In Budapest he continued his record breaking form. He lowered the national standard yet again hitting the pads in 28.40. The breaststroke record makes it two national records from two swims as he had broken his own 100 metre breaststroke record earlier at the meet. That performance places him as the fastest from the CARIFTA region at World championships. It also ranks him as fourth fastest from the CCCAN region.

When draftingthecaribbean spoke to him today he elaborated on his record breaking feat

I was extremely excited to swim. Maybe a bit too excited which probably came back to bite me in the end. I was fast off the blocks, not as fast as I was in the 100, but still respectably fast for a 50. My pull out was wonderful, probably as strong as it had ever been. I was about 5.8s to the 15m marker, according to my coach’s watch. In past practices, with and without racing suits, I’ve only been 6.2s to the 15m marker. Obviously I did not know this during the race. All I knew was that I felt good and I felt fast. What my coach and I have also been working on this past year was having a consistent stroke rate. For the 100, we wanted about 1.15s per stroke, which we hit dead on. For the 50, however, our goal was to be 0.90s to 1.00s per stroke. In practice, I would hit it most of the time. This morning, my first couple strokes were indeed 0.95s per stroke, again, according to my coach’s watch. But as I said, my overexcitement probably came back to bite me. I was clocking 0.85s per stroke rate for the last 30m of the race. Of course, if I were used to that kind of speed, it probably would have been an amazing thing. Unfortunately, it was a bit too fast and I was essentially just spinning my arms, not grabbing any water. We still did a best time, lowering my National Record set at CCCAN a couple of weeks back by 0.17. For a 50m, that’s a pretty respectable drop in time. Now, in the reflection phase of my meet, I am thinking it could have been better if I kept my 0.95s stroke rate.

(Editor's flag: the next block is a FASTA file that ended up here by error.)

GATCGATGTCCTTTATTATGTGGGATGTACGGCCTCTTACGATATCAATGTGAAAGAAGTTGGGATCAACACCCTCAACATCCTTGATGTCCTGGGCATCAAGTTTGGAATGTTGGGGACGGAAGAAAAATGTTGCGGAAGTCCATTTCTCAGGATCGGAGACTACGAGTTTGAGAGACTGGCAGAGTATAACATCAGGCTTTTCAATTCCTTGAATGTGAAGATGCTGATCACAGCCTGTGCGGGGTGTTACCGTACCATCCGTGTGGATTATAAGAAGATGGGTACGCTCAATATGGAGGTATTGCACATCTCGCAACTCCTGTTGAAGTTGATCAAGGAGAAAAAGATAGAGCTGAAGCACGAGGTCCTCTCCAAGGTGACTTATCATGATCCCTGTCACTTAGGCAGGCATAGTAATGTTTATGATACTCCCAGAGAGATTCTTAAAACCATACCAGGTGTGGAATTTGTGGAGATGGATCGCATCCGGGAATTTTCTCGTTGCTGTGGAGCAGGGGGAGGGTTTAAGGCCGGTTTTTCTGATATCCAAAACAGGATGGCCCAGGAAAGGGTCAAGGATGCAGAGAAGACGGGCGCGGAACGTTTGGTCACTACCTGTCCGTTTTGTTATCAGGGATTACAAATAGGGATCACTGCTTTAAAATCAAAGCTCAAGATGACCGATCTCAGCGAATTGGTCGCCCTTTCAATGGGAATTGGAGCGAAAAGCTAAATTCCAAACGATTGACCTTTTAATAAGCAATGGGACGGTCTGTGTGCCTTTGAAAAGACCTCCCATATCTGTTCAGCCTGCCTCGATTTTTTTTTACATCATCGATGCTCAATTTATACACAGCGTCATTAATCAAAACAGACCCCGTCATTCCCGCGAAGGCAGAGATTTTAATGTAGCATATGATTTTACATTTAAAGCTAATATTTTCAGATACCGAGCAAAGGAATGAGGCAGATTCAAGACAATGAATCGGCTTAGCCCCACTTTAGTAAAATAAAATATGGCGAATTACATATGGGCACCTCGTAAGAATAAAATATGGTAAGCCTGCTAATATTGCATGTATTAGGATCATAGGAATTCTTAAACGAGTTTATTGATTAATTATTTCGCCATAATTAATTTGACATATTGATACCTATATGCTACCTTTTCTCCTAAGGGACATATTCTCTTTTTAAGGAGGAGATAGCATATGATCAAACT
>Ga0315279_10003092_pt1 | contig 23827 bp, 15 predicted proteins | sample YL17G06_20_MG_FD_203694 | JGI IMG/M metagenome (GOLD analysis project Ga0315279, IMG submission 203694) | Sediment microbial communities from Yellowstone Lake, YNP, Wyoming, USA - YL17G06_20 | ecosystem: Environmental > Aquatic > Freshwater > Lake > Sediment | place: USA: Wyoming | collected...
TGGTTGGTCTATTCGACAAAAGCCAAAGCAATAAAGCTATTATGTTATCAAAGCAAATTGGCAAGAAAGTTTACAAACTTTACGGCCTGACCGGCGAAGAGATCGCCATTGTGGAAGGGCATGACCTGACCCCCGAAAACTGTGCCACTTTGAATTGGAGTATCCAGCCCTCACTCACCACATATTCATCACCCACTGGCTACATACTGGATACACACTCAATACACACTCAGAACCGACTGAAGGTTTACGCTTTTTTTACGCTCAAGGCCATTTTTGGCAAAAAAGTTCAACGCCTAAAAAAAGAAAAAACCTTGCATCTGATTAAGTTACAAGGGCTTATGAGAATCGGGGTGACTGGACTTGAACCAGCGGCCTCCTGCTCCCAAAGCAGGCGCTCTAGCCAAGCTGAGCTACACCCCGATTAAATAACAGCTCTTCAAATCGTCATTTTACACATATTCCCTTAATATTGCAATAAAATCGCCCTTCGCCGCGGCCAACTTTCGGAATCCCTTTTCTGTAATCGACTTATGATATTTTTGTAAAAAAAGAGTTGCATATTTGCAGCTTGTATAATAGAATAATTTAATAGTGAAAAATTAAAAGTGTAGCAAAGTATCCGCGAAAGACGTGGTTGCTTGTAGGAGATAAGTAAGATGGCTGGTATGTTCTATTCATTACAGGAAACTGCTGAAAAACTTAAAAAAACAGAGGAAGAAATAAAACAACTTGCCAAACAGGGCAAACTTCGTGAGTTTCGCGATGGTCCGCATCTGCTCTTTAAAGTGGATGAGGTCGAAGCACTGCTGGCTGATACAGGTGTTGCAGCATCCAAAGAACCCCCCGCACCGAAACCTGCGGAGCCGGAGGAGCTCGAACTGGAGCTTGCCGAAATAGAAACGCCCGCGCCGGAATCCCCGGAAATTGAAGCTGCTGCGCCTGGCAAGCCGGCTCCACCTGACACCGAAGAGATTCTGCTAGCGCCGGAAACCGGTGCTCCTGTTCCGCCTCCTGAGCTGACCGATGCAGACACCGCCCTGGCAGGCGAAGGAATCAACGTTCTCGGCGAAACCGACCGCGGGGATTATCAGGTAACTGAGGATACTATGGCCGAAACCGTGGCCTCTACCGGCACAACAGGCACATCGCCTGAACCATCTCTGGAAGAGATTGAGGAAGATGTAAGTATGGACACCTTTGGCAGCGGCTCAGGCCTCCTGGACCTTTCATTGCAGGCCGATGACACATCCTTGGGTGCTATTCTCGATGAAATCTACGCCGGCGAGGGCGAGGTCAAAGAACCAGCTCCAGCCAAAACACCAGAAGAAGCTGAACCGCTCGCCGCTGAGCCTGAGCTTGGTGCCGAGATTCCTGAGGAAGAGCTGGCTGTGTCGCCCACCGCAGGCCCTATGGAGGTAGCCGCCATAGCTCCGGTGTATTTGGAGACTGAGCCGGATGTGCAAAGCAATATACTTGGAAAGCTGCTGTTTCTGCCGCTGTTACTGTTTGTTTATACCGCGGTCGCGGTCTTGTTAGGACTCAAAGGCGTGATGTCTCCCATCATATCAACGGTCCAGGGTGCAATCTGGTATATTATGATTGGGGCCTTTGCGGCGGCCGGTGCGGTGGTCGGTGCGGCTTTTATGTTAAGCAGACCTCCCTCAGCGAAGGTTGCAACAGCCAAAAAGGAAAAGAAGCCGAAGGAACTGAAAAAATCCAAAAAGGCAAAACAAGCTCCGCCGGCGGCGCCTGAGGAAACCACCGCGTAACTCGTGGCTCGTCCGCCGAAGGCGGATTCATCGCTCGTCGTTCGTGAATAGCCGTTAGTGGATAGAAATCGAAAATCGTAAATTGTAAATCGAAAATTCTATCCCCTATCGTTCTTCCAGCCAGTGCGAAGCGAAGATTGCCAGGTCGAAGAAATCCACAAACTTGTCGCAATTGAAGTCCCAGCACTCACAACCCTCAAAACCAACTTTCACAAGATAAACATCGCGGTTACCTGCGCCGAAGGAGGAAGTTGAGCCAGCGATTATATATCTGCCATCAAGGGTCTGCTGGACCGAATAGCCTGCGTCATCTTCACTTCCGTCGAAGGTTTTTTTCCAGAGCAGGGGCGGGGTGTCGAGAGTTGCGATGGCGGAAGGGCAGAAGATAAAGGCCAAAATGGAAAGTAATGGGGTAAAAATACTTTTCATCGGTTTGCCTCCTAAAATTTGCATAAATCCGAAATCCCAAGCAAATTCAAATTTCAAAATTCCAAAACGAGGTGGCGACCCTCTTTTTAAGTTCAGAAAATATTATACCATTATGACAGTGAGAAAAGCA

Nonetheless, I was extremely pleased with my time because it was under the B-qualifying standard for this meet, which I had never been before in the past. Of course I understand I didn’t swim this time during the qualifying period, but it’s a step in the right direction.  It shows that I can definitely start making some qualifying standards before the period ends.

Jordy Groter Mizzou swim and dive
Jordy Groters Photo courtesy of http://www.mutigers.com

Fortunately, Aruba will be swimming in the Mixed 400 Medley relay tomorrow morning, whereof I will be doing the breaststroke leg. This will give me a really unique and awesome opportunity to get a quick time in my 100 with a relay swing and to also improve on my turn that I didn’t do so well in my individual 100. Relays being so crucial and exciting in NCAA swimming, tomorrow’s swim will certainly give my coaches at Mizzou (University of Missouri) a good idea of what I’m capable of doing in relays alongside my individual swims.”

SCHREUDERS SHATTERS NATIONAL RECORD IN 200 METRE FREESTYLE AT BUDAPEST WORLD CHAMPIONSHIPS

Mikel schreuders sportskidsaruba
Mikel Schreuders Photo courtesy of sportskidsaruba

Aruban Olympian Mikel Schreuders (2016) came to Europe off the strength of  a good CCCAN campaign in Trinidad and Tobago. In the twin island republic he won the Bronze in the 18 and over category in the 200 metre freestyle. In the Caribbean he had stopped the clock in 1:51.76. That was just off his national record of 1:51.02 set in November at the 2015 Tennessee Invitational. It was natural to expect better was to come in Europe.

He would not disappoint as he crushed his old national record on Monday July 24 and broke the 1:50 barrier with a time of 1:49.66. That time placed him 39th overall, the best ranking by an Aruban in over a decade in the event. Schreuders is the fastest CARIFTA representative at the competition with that swim. It also ranks third amongst the CCCAN swimmers in Budapest.

Analysis of splits of old record and new record

Date 50 100 150 200
Nov 2015 25.66 54.09 1:23.03 1:51.02
25.66 28.43 28.94 27.99
July 2017 26.15 53.66 1:21.78 1:49.66
26.15 27.51 28.12 27.88
mikel-schrueders-mutigers
Mikel Schreuders Photo courtesy of mutigers.com

A very happy Mikel spoke to draftingthecaribbean today about his achievement

“The first 50 I was trying to hold a nice pace and not go too hard on the legs. After the turn I realized i was back a bit so I started kicking more and I was thinking that I was out a little too slow. The third 50 I was just trying to hit my pace and go fast, and my last 50 I saw the guy from Jamaica (Michael Gunning) and I was going my fastest to get 1st in my heat”.

When asked if he was expecting this time he said

“This was my goal time and I have been training very hard this summer. I felt good during warm up. And my coaches Mark and Ismael told me that they thought I could go a 1:49”